The impact of corticosteroid use during anti-PD1 treatment

Pan EY, Merl MY, Lin K.
J Oncol Pharm Pract. 2019 Sep 7.
DOI: 10.1177/1078155219872786.

Abstract

Background

The advent of anti-PD1 therapy for cancer treatment has led to improvements in response rates and overall survival. However, anti-PD1 therapy has the potential to cause immune-related adverse events (irAEs), which can be treated with corticosteroids if severe. The clinical implications of concomitant immunotherapy and systemic steroids remain unclear, as short courses of steroids do not significantly suppress T-cell function. The primary objective of this study is to determine if the use of concomitant steroids impacts the efficacy of anti-PD1 therapy.

Methods

This retrospective, single-center study reviewed adult patients who received at least four cycles of nivolumab or pembrolizumab for the treatment of melanoma, non-small cell lung cancer (NSCLC), or renal cell carcinoma from November 2014 to February 2016. Patients who received steroids (prednisone equivalent >10 mg) during anti-PD1 therapy were divided into two main cohorts based on the duration of steroid administration of ≤2 weeks or >2 weeks. Time to disease progression, overall response, and overall survival were assessed.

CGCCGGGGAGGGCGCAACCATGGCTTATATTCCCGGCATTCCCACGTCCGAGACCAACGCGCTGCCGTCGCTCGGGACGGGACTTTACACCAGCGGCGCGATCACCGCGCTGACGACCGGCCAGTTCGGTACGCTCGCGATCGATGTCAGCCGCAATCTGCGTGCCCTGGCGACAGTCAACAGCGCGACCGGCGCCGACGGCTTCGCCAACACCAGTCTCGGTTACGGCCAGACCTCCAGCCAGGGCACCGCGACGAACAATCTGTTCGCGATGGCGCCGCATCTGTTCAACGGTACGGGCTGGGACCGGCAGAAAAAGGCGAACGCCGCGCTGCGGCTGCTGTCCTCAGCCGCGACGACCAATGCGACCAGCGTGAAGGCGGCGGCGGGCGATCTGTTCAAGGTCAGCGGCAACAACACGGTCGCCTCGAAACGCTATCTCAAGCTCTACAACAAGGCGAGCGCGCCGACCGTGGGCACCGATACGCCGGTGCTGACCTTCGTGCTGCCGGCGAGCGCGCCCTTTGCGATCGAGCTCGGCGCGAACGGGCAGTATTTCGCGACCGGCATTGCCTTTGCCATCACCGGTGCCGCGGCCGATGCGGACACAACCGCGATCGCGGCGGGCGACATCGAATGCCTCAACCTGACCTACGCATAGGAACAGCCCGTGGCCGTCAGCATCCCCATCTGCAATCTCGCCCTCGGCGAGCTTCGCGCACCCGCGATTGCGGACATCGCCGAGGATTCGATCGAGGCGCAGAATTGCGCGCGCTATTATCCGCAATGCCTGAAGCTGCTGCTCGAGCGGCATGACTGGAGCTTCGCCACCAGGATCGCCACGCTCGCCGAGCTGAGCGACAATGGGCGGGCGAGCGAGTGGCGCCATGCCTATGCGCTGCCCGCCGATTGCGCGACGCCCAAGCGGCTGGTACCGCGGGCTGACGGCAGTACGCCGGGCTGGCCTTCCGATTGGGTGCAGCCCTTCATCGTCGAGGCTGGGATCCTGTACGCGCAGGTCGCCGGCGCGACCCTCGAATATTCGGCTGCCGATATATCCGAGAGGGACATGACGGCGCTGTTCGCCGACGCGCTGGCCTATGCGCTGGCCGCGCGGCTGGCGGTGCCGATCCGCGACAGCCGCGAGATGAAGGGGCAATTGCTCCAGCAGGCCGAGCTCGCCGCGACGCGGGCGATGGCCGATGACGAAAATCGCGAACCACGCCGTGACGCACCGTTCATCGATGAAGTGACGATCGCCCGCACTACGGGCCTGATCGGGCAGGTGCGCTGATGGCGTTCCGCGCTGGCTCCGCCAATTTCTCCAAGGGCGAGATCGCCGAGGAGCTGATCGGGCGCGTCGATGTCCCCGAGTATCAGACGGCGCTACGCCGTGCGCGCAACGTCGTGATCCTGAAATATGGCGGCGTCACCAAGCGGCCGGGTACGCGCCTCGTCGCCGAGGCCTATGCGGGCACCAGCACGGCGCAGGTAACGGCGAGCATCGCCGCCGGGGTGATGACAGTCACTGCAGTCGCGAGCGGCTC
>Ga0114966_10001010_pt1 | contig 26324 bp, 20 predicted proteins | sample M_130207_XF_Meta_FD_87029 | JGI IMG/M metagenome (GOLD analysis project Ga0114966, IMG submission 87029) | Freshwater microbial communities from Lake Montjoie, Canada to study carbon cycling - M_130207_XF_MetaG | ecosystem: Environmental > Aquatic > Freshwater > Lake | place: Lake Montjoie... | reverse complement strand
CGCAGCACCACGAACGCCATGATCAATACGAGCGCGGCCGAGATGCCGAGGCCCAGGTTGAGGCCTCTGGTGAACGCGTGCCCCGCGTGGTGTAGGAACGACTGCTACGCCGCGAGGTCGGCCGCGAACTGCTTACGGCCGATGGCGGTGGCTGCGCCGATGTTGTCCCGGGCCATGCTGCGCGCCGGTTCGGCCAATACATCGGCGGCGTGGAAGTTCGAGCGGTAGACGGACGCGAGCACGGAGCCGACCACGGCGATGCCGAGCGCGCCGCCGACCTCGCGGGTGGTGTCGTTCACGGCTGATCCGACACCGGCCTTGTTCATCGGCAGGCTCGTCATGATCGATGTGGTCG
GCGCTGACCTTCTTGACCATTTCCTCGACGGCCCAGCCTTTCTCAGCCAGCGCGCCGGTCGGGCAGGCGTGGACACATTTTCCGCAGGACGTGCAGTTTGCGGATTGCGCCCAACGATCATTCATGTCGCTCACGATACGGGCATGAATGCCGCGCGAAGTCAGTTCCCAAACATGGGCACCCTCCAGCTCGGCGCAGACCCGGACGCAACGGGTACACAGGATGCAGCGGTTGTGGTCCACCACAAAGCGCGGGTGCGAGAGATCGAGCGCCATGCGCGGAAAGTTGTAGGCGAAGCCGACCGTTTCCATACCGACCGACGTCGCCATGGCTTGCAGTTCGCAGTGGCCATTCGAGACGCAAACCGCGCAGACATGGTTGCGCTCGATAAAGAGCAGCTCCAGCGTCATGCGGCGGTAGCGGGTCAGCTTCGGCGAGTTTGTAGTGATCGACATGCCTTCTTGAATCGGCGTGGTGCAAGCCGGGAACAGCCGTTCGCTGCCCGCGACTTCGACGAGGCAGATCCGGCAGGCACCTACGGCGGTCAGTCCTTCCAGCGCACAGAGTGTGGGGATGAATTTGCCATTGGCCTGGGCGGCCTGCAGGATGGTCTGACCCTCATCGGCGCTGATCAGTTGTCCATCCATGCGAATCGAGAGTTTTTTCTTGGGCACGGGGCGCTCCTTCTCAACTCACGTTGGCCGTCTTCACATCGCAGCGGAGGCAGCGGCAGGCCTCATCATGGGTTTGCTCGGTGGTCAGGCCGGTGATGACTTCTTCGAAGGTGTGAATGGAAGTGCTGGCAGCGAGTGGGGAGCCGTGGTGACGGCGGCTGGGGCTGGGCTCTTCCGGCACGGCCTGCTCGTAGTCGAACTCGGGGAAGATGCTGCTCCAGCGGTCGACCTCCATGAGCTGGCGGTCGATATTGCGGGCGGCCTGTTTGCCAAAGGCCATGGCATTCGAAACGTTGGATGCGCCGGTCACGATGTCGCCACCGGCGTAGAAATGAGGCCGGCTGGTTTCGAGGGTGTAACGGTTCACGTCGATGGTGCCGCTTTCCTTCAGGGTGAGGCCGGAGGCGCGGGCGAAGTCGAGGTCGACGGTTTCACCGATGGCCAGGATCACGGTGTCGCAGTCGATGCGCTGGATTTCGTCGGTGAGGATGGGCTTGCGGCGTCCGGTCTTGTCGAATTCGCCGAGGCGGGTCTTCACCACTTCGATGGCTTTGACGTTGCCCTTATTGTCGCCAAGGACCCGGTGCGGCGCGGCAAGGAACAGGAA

Results

The RESORT trial was a multicenter, randomized, open-label, phase 2 study conducted between November 2012 and November 2017 in Italy. Patients with clear-cell mRCC pretreated with nephrectomy and undergoing radical metastasectomy (three or fewer lesions) were eligible for the study. Patients were randomized (1:1) within 12 wk from metastasectomy to sorafenib (standard dose 400 mg twice daily) or observation for a maximum of 52 wk. Stratification factors were interval from nephrectomy, site, and number of lesions. Overall, 76 patients were screened and 69 were randomized: 33 were assigned to sorafenib and 36 to observation. The primary endpoint was recurrence-free survival (RFS). Secondary endpoints were overall survival and the safety profile.

Conclusion

High-dose steroids for long durations during anti-PD1 therapy may be associated with poorer survival outcomes.

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